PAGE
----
3. Have a small team of people with access to your social media accounts
It’s kind of a simple rule of delegation really, but also means that it’s all dependent upon one person being at everything and online all the time. Mobile devices are particularly useful for this as it’s much easier to switch between Twitter accounts on an iPhone than on a computer (I currently have 4, this may be excessive…). This can also work by an individual person following lots of church people on Twitter, and being on the ball enough to re-tweet their stuff when relevant. You can also add specific accounts – so I now have a student Twitter in addition to the main church one and we complement each other, re-tweeting as appropriate.

4. Keep things private when they need to be private
The Tearfund research emphasises the ways in which Christians use social media for prayer requests. Some people are happy to share via very public forums like Twitter or Facebook, but others might want a safer space in which to do this. A church Facebook Page might work for certain things, but a closed group might be more appropriate for others – this worked brilliantly with my student group last year and I’ve just set up something similar for this year’s. I also belong to a brilliant women’s prayer group on Facebook which has become a place for sharing some really tough stuff, but also for reading truly inspiring stories. Having said that, it’s astonishing just how quickly a prayer request can get round the Twitter community – truly stunning and a really valuable asset of that network.

5. Use hashtags
This may sound solely Twitter related, but it’s not. For those not in the know, a hashtag is a way of grouping together tweets – placing ‘#’ before something on Twitter turns it into a hyperlink through which you can see all other tweets mentioning the same thing. For example, the Greenbelt festival usually goes with #gb12 (or whatever year it happens to be). This is useful for several reasons:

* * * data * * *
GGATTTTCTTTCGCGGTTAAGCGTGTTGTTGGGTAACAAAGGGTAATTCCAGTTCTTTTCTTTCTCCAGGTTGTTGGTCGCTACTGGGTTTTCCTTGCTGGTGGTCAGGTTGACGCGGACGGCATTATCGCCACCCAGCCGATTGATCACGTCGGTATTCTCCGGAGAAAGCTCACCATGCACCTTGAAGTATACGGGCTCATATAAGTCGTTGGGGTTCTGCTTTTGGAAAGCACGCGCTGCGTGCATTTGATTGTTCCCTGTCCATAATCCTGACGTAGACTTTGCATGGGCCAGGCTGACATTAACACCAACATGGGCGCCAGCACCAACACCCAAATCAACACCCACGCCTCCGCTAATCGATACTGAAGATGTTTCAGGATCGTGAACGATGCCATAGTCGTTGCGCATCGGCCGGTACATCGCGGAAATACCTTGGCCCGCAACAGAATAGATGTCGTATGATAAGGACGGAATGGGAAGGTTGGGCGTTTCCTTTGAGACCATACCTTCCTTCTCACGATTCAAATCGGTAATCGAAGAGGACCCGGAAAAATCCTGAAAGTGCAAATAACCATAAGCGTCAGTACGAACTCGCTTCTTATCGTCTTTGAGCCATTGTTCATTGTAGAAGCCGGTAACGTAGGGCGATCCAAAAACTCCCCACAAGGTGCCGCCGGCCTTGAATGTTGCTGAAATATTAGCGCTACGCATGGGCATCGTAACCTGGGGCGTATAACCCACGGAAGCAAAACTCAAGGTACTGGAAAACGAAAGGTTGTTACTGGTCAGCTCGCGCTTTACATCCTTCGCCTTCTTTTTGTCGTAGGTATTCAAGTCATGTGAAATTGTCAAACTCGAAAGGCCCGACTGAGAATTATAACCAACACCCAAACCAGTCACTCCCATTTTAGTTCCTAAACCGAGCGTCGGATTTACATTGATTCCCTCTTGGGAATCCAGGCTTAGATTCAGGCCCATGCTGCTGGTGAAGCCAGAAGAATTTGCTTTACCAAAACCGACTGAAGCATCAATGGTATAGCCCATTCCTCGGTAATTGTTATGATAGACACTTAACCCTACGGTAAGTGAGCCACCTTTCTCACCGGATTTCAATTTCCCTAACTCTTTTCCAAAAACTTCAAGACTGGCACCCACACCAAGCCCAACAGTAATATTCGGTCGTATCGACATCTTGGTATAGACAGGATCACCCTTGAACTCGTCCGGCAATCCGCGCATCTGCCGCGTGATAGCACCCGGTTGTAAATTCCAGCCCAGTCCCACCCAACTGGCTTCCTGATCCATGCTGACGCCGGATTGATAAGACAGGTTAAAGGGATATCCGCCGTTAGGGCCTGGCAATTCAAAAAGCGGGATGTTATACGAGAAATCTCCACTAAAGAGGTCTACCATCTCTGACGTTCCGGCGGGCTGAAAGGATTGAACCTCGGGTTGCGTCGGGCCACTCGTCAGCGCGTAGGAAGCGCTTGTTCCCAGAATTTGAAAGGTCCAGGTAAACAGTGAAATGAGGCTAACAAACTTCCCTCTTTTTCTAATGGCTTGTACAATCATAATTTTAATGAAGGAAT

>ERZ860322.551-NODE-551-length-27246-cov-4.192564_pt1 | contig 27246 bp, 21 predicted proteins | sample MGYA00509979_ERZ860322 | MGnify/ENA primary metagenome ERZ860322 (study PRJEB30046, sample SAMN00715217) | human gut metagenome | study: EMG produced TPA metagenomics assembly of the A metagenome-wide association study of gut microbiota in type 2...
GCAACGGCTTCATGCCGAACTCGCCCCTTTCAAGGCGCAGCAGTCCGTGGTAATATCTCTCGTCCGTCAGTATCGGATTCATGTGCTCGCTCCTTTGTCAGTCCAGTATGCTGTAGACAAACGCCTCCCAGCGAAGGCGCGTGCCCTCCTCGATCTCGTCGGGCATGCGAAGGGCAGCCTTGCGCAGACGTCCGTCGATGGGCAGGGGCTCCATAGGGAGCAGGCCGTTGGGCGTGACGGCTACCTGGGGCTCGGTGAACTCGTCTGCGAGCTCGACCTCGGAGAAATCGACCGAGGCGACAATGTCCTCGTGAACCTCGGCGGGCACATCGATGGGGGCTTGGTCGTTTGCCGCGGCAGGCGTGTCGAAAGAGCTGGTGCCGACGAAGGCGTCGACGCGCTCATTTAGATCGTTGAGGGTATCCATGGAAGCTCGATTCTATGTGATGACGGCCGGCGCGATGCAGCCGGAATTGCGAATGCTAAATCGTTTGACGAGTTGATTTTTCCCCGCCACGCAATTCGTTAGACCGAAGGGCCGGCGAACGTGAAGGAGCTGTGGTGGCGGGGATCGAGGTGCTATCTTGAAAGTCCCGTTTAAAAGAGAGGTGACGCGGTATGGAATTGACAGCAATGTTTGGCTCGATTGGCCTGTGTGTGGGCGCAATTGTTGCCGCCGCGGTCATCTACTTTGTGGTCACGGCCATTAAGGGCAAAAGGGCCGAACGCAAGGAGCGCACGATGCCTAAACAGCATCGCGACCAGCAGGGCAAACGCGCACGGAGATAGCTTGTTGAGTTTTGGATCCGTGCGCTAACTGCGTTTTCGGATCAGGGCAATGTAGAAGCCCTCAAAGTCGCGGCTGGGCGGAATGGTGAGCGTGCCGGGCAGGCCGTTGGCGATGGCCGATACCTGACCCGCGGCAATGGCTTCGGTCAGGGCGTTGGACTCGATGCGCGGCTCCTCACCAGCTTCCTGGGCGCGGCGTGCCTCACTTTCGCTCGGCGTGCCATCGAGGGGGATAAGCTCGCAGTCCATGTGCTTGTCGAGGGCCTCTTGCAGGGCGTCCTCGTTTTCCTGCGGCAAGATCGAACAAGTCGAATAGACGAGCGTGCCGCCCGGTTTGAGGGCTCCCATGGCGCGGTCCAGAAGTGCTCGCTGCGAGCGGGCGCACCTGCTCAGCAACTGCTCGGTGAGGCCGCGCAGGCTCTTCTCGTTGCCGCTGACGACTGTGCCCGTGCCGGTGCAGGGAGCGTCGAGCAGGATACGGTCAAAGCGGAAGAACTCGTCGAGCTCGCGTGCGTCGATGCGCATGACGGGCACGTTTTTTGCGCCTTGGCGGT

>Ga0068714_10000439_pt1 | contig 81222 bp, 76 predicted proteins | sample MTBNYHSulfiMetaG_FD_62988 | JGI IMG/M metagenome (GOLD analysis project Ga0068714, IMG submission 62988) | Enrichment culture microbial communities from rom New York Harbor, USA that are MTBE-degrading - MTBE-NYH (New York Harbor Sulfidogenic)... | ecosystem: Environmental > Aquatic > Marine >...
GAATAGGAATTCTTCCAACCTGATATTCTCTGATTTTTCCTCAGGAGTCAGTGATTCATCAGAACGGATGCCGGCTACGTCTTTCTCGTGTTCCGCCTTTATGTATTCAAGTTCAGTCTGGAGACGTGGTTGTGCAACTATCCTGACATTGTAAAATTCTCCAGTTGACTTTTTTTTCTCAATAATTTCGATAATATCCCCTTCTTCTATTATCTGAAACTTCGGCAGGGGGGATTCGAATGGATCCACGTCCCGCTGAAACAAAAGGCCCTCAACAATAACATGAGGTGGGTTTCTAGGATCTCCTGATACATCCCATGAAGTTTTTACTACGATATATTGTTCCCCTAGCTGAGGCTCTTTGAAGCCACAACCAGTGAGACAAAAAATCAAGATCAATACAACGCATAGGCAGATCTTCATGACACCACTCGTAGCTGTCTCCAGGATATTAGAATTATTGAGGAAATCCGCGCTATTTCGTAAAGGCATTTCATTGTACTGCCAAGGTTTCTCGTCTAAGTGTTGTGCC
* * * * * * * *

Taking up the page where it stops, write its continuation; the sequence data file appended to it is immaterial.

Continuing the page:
• It can create a buzz for an event and help people see who else is there and what’s going on.
  • It enables people to bring together all the tweets from one event and store them for posterity.
  • It can be used to create ‘Twitter falls’ in other places. The Methodist Conference used this to startlingly good effect in 2011. Any tweets containing the hashtag #methconf were displayed on the conference’s main website, alongside the live video feed and papers – meaning that people could join in conversations in real time. [See, it’s not just for Twitter!]
6. Follow what you’re interested in and share what others might like
Treat your organisation like an individual (or, if you’re an individual – be individual!). Follow what you’re interested in – people, places, groups – and share what grabs your attention if you think it might benefit others. For example, social media has been a great place in the last few days to share what people are doing for Lent – I’ve discovered 24-7’s prayer spaces; Tearfund’s carbon fast; Christian Aid’s Count Your Blessings and myriad other initiatives via the people I follow and have passed them on in turn. If you have a church account, follow your members and engage with their lives (within suitable boundaries, obviously), but aim to inspire them too. With my student Twitter account I have two weekly aims – firstly, to keep student Twitterers informed on what we’re up to and share our doings; and secondly, to share at least one inspiring thought from our gatherings. The latter is something that often gets picked up by the people who follow us, so in turn (hopefully) inspires others.

I could talk for hours about the joys of social media and there’s plenty more to say on this subject, but I think this will do for now. In fact, friends have started booking me for personal social media surgeries, which I’m more than happy to do (though I apologise to those sat near me on Eurostar when the woman sat next to me grilled me about Twitter from London to Lille…). It’s well worth investing the time and effort – honest!